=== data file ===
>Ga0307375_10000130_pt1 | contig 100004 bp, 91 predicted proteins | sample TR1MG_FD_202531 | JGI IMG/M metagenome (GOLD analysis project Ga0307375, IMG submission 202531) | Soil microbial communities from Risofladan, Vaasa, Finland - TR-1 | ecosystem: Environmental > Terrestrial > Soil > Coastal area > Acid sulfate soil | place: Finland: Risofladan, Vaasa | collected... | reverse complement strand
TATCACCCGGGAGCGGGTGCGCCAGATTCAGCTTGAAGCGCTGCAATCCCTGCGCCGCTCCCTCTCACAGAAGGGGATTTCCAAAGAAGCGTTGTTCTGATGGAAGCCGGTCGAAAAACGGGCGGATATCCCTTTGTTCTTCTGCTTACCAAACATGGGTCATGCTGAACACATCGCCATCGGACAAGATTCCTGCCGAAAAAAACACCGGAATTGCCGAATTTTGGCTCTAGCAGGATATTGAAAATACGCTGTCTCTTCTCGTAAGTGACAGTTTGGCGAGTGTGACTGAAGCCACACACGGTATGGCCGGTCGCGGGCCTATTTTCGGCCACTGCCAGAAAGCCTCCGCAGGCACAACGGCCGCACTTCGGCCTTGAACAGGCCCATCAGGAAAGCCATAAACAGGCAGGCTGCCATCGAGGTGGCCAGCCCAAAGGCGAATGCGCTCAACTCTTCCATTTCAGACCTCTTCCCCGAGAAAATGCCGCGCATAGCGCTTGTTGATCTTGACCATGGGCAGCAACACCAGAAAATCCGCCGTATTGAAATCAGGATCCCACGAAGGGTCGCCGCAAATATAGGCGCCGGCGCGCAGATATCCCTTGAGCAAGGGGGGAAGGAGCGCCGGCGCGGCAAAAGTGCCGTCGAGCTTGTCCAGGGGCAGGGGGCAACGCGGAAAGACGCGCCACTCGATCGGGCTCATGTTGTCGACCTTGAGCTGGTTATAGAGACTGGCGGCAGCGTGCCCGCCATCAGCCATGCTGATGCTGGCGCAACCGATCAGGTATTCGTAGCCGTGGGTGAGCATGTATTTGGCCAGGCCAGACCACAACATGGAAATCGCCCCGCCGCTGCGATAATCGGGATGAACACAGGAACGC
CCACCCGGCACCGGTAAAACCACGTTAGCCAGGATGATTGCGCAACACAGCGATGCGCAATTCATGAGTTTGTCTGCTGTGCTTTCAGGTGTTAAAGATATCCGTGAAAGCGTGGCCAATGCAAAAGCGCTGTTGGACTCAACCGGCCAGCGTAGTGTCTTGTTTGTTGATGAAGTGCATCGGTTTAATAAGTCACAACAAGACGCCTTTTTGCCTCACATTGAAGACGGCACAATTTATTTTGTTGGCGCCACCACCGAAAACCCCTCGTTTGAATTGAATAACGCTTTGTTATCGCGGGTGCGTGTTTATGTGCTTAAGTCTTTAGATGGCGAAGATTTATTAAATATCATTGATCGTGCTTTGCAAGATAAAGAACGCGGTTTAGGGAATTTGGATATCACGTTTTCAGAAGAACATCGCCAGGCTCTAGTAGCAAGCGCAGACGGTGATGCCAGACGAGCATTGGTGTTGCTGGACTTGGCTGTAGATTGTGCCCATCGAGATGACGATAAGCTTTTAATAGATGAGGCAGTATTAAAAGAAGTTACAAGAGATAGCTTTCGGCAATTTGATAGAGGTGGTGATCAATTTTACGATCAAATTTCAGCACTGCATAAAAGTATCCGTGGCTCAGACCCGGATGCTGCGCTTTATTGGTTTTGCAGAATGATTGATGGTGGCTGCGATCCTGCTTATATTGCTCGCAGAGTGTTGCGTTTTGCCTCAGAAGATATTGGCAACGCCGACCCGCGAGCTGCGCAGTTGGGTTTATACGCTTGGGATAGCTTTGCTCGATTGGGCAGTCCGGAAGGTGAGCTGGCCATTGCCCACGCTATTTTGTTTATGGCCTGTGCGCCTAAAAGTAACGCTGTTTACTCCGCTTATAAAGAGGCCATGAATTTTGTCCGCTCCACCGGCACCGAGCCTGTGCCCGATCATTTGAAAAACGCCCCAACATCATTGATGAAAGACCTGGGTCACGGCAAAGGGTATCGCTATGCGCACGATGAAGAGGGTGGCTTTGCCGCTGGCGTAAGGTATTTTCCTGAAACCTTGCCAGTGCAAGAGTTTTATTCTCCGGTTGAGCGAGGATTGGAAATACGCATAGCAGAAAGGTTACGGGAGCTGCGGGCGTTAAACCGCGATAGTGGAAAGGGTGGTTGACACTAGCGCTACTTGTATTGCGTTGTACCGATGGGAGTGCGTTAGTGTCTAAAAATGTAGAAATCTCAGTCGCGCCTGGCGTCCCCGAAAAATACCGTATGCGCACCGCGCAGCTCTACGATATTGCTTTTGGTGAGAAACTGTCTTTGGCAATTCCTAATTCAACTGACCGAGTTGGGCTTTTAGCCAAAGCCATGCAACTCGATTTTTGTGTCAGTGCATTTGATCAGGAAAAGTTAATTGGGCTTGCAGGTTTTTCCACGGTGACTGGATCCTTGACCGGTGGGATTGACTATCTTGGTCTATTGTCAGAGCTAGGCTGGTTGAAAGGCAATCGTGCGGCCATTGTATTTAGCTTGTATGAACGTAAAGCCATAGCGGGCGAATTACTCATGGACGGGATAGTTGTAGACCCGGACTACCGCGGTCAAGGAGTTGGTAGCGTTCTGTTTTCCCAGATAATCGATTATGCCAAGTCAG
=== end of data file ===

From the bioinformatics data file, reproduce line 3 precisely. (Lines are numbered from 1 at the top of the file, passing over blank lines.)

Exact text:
CCACCCGGCACCGGTAAAACCACGTTAGCCAGGATGATTGCGCAACACAGCGATGCGCAATTCATGAGTTTGTCTGCTGTGCTTTCAGGTGTTAAAGATATCCGTGAAAGCGTGGCCAATGCAAAAGCGCTGTTGGACTCAACCGGCCAGCGTAGTGTCTTGTTTGTTGATGAAGTGCATCGGTTTAATAAGTCACAACAAGACGCCTTTTTGCCTCACATTGAAGACGGCACAATTTATTTTGTTGGCGCCACCACCGAAAACCCCTCGTTTGAATTGAATAACGCTTTGTTATCGCGGGTGCGTGTTTATGTGCTTAAGTCTTTAGATGGCGAAGATTTATTAAATATCATTGATCGTGCTTTGCAAGATAAAGAACGCGGTTTAGGGAATTTGGATATCACGTTTTCAGAAGAACATCGCCAGGCTCTAGTAGCAAGCGCAGACGGTGATGCCAGACGAGCATTGGTGTTGCTGGACTTGGCTGTAGATTGTGCCCATCGAGATGACGATAAGCTTTTAATAGATGAGGCAGTATTAAAAGAAGTTACAAGAGATAGCTTTCGGCAATTTGATAGAGGTGGTGATCAATTTTACGATCAAATTTCAGCACTGCATAAAAGTATCCGTGGCTCAGACCCGGATGCTGCGCTTTATTGGTTTTGCAGAATGATTGATGGTGGCTGCGATCCTGCTTATATTGCTCGCAGAGTGTTGCGTTTTGCCTCAGAAGATATTGGCAACGCCGACCCGCGAGCTGCGCAGTTGGGTTTATACGCTTGGGATAGCTTTGCTCGATTGGGCAGTCCGGAAGGTGAGCTGGCCATTGCCCACGCTATTTTGTTTATGGCCTGTGCGCCTAAAAGTAACGCTGTTTACTCCGCTTATAAAGAGGCCATGAATTTTGTCCGCTCCACCGGCACCGAGCCTGTGCCCGATCATTTGAAAAACGCCCCAACATCATTGATGAAAGACCTGGGTCACGGCAAAGGGTATCGCTATGCGCACGATGAAGAGGGTGGCTTTGCCGCTGGCGTAAGGTATTTTCCTGAAACCTTGCCAGTGCAAGAGTTTTATTCTCCGGTTGAGCGAGGATTGGAAATACGCATAGCAGAAAGGTTACGGGAGCTGCGGGCGTTAAACCGCGATAGTGGAAAGGGTGGTTGACACTAGCGCTACTTGTATTGCGTTGTACCGATGGGAGTGCGTTAGTGTCTAAAAATGTAGAAATCTCAGTCGCGCCTGGCGTCCCCGAAAAATACCGTATGCGCACCGCGCAGCTCTACGATATTGCTTTTGGTGAGAAACTGTCTTTGGCAATTCCTAATTCAACTGACCGAGTTGGGCTTTTAGCCAAAGCCATGCAACTCGATTTTTGTGTCAGTGCATTTGATCAGGAAAAGTTAATTGGGCTTGCAGGTTTTTCCACGGTGACTGGATCCTTGACCGGTGGGATTGACTATCTTGGTCTATTGTCAGAGCTAGGCTGGTTGAAAGGCAATCGTGCGGCCATTGTATTTAGCTTGTATGAACGTAAAGCCATAGCGGGCGAATTACTCATGGACGGGATAGTTGTAGACCCGGACTACCGCGGTCAAGGAGTTGGTAGCGTTCTGTTTTCCCAGATAATCGATTATGCCAAGTCAG